The new ramps, part of the $107.5 million Bellevue Braids Project, will eliminate the weave drivers now experience on northbound I-405. Driving that stretch in Bellevue won’t feel like molasses anymore. The changes will improve traffic flow and reduce congestion-related collisions. We’re pretty excited to be bringing drivers these benefits early.
Bottom line: You’re going to have to pay attention! Don’t think about that sock drawer. We’ll have more than 200 signs in and around Bellevue showing the way to go, but it may take you a few days to adjust to the change. If you slip up and follow old habits, you may end up in Kirkland when you wanted to go to Redmond. Once you’re used to it, we hope you’ll appreciate the improvements.
Here’s what you need to know: Starting Monday morning, Sept. 26, you’ll need to take new ramps to I-405 and SR 520 in Bellevue:
- Going to SR 520? Use NE 10th Street. Drivers will no longer have access to SR 520 from NE Eighth Street.
- Headed to I-405? Use NE Eighth Street. Drivers will use a longer ramp to reach northbound I-405.
- Mainline drivers should prepare to exit to SR 520 nearly one-half mile earlier from northbound I-405.
We’re constantly looking to improve the services we offer on our website. Recently, we participated in a usability study to see how we could improve it and better help you find the information you want.
The study gave us a great deal of information and ways to improve the website, like making our traffic maps more consistent, alphabetizing our travel links, and having fewer links on each page.
We made one change today that I wanted to make sure you knew about, because, like any change in a website, it may throw you off a little at first but we hope you will find value once you adjust to it.
The thing that stood out most to us after the study was how difficult it was to get to our most important traveler information. Our cameras, mountain passes (very important in the winter), traffic maps, travel alerts and weather are really our core services that you need to make the most informed decision before traveling. We’ve now consistently displayed those five key links along the top left of every traffic page on the website.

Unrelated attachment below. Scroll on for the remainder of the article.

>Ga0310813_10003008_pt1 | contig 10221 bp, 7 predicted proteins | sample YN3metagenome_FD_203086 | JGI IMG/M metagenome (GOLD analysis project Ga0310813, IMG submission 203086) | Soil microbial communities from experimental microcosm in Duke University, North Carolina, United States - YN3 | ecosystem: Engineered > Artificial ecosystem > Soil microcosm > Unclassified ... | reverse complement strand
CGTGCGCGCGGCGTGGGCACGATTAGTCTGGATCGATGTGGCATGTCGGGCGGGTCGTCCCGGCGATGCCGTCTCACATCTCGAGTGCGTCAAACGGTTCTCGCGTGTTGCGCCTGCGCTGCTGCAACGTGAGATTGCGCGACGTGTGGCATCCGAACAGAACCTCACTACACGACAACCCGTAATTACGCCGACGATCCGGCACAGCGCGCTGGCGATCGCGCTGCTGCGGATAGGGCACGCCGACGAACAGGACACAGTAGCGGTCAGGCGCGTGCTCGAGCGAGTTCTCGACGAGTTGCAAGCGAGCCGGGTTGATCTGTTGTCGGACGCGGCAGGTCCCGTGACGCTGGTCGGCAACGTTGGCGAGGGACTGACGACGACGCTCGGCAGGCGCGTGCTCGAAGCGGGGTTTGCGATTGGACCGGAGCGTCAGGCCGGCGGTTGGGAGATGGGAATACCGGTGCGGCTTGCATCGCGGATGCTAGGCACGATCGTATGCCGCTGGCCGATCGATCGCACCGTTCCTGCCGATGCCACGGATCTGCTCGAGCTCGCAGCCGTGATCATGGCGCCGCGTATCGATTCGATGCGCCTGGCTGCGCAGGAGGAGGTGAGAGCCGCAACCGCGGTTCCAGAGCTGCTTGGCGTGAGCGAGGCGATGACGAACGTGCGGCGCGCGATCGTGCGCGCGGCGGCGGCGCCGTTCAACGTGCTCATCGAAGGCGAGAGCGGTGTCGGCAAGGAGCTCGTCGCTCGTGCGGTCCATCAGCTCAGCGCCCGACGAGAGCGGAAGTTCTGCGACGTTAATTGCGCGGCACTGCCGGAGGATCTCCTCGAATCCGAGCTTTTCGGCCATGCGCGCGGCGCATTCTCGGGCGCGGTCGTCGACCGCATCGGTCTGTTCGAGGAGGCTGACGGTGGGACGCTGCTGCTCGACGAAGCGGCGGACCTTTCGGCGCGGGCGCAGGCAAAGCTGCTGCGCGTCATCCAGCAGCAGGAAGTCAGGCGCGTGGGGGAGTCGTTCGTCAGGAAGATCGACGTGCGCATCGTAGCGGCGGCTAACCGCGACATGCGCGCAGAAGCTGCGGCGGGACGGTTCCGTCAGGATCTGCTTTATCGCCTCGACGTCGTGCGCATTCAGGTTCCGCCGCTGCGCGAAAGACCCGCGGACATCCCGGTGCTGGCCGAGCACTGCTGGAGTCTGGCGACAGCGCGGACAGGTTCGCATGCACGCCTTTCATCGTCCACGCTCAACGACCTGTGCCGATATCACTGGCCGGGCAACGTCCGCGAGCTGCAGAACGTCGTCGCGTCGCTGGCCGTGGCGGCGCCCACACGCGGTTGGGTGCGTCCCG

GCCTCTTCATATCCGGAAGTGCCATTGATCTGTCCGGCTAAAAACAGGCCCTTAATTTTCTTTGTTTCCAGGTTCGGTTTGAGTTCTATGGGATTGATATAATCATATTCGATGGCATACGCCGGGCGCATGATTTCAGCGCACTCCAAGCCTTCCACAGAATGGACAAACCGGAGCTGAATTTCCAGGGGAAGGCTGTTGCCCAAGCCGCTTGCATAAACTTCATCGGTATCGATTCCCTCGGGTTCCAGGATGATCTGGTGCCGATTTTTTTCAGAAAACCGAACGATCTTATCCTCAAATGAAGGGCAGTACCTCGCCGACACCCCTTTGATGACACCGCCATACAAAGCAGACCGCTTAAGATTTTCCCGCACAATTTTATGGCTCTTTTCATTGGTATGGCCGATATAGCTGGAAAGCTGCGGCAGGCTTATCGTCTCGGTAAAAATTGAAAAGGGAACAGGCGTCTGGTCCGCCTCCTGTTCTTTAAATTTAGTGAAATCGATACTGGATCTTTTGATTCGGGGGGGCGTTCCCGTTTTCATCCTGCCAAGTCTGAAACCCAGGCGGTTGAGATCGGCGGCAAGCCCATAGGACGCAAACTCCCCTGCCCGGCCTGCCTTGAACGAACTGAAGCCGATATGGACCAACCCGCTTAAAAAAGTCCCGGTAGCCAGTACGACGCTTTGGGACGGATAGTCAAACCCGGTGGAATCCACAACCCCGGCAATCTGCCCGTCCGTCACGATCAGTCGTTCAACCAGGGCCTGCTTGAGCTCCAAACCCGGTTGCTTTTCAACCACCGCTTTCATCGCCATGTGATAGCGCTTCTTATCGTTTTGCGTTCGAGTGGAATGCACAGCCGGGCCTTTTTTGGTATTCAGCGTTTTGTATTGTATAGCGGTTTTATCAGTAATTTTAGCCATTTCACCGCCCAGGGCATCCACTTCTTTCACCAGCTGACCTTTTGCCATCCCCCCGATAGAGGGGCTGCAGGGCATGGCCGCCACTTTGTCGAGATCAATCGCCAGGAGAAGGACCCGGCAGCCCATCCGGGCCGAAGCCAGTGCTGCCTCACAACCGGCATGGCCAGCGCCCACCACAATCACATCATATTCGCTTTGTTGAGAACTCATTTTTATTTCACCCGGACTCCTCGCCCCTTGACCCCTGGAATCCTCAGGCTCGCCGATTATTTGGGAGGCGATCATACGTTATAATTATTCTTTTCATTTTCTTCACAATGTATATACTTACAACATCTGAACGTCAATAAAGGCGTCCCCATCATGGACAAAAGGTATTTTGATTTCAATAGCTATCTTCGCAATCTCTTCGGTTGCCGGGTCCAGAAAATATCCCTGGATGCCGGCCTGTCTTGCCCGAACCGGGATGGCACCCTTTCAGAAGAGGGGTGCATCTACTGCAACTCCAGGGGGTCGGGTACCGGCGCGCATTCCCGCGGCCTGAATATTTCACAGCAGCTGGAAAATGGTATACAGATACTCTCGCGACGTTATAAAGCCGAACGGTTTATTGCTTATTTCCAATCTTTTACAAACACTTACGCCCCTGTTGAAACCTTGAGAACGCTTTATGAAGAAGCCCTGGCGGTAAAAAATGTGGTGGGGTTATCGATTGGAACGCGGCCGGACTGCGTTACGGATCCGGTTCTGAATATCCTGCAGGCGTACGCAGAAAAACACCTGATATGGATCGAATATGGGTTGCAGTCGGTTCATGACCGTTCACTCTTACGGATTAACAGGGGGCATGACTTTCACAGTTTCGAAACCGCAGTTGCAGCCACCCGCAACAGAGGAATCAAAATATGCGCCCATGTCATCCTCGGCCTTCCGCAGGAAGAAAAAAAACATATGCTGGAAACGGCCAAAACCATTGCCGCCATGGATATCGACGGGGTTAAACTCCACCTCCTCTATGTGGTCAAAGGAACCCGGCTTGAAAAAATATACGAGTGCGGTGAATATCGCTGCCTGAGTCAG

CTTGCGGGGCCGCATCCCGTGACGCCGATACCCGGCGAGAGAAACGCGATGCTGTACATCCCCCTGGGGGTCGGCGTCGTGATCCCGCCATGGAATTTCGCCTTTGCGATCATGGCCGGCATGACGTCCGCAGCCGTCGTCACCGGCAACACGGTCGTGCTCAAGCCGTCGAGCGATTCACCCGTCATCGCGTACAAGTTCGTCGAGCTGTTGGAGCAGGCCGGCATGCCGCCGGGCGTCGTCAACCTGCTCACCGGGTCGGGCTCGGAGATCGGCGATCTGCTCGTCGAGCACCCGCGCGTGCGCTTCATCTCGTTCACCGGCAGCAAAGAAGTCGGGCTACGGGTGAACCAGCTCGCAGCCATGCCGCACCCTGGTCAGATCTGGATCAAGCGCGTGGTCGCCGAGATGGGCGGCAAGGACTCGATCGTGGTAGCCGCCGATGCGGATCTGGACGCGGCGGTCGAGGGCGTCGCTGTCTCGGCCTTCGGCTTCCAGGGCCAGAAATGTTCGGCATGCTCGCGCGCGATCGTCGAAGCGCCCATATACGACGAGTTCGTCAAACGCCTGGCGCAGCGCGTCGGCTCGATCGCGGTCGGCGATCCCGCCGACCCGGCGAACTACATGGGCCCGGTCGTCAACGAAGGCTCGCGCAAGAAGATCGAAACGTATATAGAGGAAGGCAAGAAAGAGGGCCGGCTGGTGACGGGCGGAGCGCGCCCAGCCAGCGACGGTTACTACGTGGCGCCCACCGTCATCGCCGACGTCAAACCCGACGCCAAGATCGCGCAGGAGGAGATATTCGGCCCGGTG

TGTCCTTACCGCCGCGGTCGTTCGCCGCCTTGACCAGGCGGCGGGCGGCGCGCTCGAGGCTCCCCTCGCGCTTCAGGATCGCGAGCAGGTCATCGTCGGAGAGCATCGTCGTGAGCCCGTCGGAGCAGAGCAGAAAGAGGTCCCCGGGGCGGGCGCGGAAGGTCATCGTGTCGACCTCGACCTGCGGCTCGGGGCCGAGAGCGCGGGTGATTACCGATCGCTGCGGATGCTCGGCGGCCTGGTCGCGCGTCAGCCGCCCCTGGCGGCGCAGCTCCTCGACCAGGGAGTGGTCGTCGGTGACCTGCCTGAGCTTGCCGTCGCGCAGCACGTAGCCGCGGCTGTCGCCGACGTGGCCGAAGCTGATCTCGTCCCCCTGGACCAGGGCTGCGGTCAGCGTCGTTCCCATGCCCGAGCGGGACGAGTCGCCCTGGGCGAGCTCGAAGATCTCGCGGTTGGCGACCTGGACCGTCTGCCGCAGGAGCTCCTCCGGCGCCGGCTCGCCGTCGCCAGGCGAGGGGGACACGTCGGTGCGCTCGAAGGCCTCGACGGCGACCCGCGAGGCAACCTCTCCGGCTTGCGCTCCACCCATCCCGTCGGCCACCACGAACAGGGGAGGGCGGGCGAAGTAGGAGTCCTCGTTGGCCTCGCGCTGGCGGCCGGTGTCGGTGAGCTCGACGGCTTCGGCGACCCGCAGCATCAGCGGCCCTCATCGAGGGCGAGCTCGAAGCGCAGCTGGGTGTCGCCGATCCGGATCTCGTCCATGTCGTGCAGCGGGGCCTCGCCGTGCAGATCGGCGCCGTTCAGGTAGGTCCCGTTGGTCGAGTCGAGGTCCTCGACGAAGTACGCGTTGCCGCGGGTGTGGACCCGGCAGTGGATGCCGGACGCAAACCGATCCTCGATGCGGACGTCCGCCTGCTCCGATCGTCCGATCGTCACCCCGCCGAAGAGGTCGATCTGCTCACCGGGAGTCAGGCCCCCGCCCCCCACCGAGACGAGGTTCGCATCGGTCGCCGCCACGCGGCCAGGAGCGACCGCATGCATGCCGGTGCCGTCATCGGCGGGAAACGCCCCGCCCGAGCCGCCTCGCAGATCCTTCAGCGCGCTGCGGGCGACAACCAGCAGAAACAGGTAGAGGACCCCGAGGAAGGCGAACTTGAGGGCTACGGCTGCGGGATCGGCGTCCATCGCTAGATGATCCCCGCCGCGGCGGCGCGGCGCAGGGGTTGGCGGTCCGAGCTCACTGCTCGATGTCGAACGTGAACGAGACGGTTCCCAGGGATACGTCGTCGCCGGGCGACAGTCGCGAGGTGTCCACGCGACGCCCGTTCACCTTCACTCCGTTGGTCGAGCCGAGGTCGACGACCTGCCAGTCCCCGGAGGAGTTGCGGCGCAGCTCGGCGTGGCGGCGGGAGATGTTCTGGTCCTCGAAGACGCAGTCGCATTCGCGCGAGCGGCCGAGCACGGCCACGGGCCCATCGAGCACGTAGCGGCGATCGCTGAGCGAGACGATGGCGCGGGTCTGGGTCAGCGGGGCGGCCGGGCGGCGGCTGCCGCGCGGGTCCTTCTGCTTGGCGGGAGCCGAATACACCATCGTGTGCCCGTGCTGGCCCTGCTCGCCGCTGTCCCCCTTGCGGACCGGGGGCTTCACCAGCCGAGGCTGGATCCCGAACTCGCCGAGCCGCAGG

We hope you find value in these new links as we approach another forecasted La Nina winter.
What's next for the website?
We are working on a flowmap and travel times across I-90, new cameras on I-5 between Lacey and Tacoma, a change in the tabs we use in the top navigation across the site, and making sure that wherever you are in our website you know exactly where you are and that you can get exactly what you need before you hit the road.
If you see anything else you wish we could change about the website, do take the time to let us know - we're listening.
P.S. And don't forget, we also have Android and iPhone apps: Just type "WSDOT" into the market place of each app store. We also have a small mobile enhanced website available if you can't be at a desk or computer.
The SR 433 Lewis and Clark Bridge is arguably one of the most impressive structures to stretch across the Columbia River. Built in 1929 by Joseph Strauss, the same man who engineered San Francisco’s Golden Gate Bridge, the steel behemoth towers 340 feet above the river and forms a mile-long link between Longview, Wash. and Rainier, Ore.
On a normal summer day, the gray bridge stands tall and proud as vehicles rumble across its deck and maritime traffic sails on the river below. This summer, however, crews have wrapped several portions of the steel structure in large white tarps that give drivers the sensation of traveling through a tunnel, or maybe a large circus tent. The tarps form the outer layer of containment systems that teem with dozens of workers repainting and preserving thousands of steel beams that rise above the roadway.
The structure is built out of nearly 12,000 tons of steel, and all of it is susceptible to rust. It has been 27 years since the bridge was last fully painted. The old coating is peeling away, and the underlying steel is badly rusted. If left too long, the rust will severely damage the metal and compromise the structural integrity of the bridge.
At any given time, there are between 20 and 40 men and women working on the bridge. Our contractor, Odyssey/Geronimo JV of Houston, Penn., began work last year on the third and final phase of painting work. In 2008 crews painted the Oregon approach to the bridge, and in 2010 a separate team cleaned and painted the massive piers that anchor the bridge in the river.
Odyssey/Geronimo has split their workforce into three teams to tackle the rust and recoat the bridge. The rigging crew assembles the scaffolding and tarp structures, called containment platforms. The platforms provide a work zone for the painters and help keep old paint and debris from drifting down to the river below.